Understanding long-term capital gains taxes when you sell investments
Market downturns could be a good time to adjust your fund portfolio to minimize the tax bite. Here’s how to calculate the best ways to do that – now and in the future.
Taxable accounts you hold longer than a year incur long-term capital gains taxes when you sell investments. You realize losses or gains, meaning your losses are subtracted from the gains and, if the result is positive, your gains are taxed at the preferable long-term capital gains rates (a rate often much less than ordinary income tax rates).
The rates range are either 0%, 15% or 20%, depending on your income.
Long-term Capital Gains Tax Rates
Up to $40,400
$40,401 – $445,850
Married filing jointly
Up to $80,800
$80,801 – $501,600
Married filing separately
Up to $40,400
$40,401 – $250,800
Head of household
Up to $54,100
$54,101 – $473,750
Source: Internal Revenue Service
When your losses exceed your gains, your capital gains are netted against the losses and the losses subtracted from the gains. In this manner, your gains incur no tax. If your losses exceed gains, you can use the excess to reduce your ordinary income up to $3,000 per year ($1,500 if filing separately), carrying over any remaining losses to future years.
Let’s say your four taxable accounts (A, B, C and D) each have a cost basis (what you paid for the fund originally) of $10,000.
- Fund A’s current value is $15,000 and it gained $5,000
- Fund B’s current value is $20,000 and it gained $10,000
- Fund C’s current value is $8,000 and it lost $2,000 and
- Fund D’s current value is $4,000 and it lost $6,000.
As is, you net a gain of $7,000 (your gains of $5,000 plus $10,000, minus your losses of $2,000 and $6,000).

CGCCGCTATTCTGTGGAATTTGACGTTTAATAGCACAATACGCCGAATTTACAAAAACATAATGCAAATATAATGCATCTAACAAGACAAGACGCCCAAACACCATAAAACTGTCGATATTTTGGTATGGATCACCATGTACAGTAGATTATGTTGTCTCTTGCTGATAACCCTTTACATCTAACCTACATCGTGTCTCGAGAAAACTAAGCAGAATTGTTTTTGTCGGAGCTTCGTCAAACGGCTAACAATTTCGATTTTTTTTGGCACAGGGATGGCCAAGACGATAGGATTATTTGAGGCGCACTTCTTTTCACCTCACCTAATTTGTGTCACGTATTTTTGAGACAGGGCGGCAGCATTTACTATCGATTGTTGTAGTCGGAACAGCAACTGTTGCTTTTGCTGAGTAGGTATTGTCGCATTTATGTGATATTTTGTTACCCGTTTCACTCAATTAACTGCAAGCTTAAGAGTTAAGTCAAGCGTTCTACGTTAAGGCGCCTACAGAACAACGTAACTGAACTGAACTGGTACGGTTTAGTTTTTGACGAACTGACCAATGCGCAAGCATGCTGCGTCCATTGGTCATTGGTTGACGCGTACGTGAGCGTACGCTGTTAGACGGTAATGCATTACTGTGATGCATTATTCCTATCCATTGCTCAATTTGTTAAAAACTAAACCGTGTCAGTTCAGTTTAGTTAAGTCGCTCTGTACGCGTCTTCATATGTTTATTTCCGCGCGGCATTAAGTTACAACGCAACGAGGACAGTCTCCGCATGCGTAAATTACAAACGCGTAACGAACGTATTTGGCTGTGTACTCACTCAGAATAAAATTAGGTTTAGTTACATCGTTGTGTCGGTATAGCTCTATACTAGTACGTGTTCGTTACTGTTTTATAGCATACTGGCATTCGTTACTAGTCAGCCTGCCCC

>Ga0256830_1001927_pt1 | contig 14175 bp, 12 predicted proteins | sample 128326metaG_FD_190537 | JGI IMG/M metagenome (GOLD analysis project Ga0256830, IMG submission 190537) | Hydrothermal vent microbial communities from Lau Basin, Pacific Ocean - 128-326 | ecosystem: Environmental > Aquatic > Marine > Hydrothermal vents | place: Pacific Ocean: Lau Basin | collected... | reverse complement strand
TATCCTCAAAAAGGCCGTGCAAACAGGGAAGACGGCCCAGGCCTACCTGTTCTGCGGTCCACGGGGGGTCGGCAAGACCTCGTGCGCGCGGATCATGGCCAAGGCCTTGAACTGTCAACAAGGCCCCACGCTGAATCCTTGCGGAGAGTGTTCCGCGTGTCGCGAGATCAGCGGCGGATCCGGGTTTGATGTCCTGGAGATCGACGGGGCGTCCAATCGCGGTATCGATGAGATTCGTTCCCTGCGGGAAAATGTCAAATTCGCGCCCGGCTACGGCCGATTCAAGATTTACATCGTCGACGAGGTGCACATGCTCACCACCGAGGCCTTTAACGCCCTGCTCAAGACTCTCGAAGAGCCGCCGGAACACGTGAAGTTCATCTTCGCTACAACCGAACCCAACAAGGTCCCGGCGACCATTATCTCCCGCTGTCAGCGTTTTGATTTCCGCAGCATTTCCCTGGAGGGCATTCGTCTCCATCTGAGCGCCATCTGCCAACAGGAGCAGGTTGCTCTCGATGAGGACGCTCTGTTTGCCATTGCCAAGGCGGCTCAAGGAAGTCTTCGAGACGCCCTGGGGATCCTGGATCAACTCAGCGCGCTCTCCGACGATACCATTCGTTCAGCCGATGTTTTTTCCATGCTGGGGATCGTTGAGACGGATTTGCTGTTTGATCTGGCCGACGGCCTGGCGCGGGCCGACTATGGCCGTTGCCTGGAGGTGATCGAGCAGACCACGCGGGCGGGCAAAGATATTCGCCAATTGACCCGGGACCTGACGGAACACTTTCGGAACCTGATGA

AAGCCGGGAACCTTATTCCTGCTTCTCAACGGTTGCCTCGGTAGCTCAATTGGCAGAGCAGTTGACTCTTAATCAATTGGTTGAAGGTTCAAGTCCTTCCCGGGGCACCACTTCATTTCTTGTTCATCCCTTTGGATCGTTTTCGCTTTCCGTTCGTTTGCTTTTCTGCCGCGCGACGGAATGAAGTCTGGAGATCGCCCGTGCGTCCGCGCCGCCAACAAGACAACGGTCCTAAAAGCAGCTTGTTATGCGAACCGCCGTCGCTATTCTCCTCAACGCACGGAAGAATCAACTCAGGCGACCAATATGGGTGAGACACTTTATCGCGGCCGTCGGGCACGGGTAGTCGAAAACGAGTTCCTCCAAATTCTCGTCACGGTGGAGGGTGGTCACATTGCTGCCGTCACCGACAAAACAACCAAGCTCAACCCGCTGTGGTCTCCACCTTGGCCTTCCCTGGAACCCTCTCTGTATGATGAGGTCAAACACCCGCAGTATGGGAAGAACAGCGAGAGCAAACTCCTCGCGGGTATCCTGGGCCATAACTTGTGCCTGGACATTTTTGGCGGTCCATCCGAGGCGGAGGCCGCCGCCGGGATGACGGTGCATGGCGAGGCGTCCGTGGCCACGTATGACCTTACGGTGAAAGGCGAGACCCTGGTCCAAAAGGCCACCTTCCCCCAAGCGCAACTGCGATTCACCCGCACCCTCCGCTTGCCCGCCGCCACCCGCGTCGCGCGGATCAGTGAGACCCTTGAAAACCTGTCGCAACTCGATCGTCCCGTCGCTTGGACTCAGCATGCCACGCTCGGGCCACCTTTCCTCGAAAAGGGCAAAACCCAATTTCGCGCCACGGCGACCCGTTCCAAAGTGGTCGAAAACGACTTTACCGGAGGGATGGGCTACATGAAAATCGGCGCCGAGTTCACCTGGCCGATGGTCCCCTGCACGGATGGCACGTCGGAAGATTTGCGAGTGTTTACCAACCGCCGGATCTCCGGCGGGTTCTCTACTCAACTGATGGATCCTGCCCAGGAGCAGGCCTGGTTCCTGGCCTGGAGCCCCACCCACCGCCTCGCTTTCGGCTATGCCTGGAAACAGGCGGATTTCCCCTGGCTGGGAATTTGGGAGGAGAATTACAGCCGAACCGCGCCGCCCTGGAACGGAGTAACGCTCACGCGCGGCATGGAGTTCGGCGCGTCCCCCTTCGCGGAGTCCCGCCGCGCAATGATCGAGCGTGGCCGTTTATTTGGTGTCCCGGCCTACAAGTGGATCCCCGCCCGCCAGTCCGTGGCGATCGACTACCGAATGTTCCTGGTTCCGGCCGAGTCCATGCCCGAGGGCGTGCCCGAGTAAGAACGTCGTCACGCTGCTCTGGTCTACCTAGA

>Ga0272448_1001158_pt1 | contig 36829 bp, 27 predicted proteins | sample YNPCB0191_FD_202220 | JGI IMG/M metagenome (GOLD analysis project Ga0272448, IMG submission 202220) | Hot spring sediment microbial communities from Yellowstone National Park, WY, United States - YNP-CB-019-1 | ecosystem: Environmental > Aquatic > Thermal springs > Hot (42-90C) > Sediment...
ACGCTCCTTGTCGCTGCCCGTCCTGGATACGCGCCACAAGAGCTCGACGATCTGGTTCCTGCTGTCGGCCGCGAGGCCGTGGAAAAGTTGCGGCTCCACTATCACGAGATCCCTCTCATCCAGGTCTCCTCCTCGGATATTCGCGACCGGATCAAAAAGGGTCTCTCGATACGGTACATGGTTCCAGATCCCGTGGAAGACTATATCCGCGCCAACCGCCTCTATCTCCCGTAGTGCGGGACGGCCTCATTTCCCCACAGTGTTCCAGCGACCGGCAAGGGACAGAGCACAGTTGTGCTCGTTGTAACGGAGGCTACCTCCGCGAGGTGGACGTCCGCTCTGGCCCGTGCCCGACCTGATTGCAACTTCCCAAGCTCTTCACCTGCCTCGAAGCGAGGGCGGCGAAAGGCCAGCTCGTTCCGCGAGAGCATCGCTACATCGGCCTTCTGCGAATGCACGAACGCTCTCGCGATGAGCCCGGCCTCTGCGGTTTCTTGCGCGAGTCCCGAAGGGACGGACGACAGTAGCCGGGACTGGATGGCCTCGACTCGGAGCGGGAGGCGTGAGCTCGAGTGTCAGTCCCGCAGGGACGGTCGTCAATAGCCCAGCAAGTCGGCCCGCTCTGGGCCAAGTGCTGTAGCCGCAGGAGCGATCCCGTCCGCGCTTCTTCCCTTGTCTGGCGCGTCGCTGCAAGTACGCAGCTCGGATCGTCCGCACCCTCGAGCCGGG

You can sell various combinations of your funds’ holdings, though, for best tax advantage. Selling all of funds A (which had a gain of $5,000) and D (loss of $6,000) nets you a long-term capital loss of $1,000. If this is your only activity in long-term holdings for the year, you owe no capital gains and you realize $1,000 in losses to use to reduce your income.
What if you sell just 80% of your fund B, meaning $8,000 in gain? Then you sell all of both funds C and D, which combined lost $8,000? The result: zero capital gains and zero capital gains tax.
This last example is the least efficient way to use your losses. Always attempt to maximize the amount you can use against ordinary income, resulting in the greatest tax reduction. If you sell all of funds A, C and D, for instance, you get a capital loss of $3,000 ($5,000 minus $2,000 minus $6,000) that you can use to offset income this year and potentially in future years.
These strategies become even more important with larger holdings and if you have funds that rebound in value in the future.
Social Security and Other Tax Issues
Be careful with your capital gains. For instance, a gain taxed at even the 0% rate can increase your adjusted gross income, in turn increasing taxes on your Social Security income.
Also use care after you sell a holding that recognized a loss. If you look to better your tax situation in the future with the same or a substantially similar asset, you need to wait at least 30 days before you buy. Otherwise you trigger what’s called a wash sale treatment, which according to the Internal Revenue Service effectively eliminating that loss for tax purposes.
The opinions voiced in this material are for general information only and are not intended to provide specific advice or recommendations for any individual.
Investing involves risks including possible loss of principal.
This information is not intended to be a substitute for specific individualized tax advice. We suggest that you discuss your specific tax issues with a qualified tax advisor.
All information is believed to be from reliable sources; however LPL Financial makes no representation as to its completeness or accuracy.
This article was prepared by FMeX.
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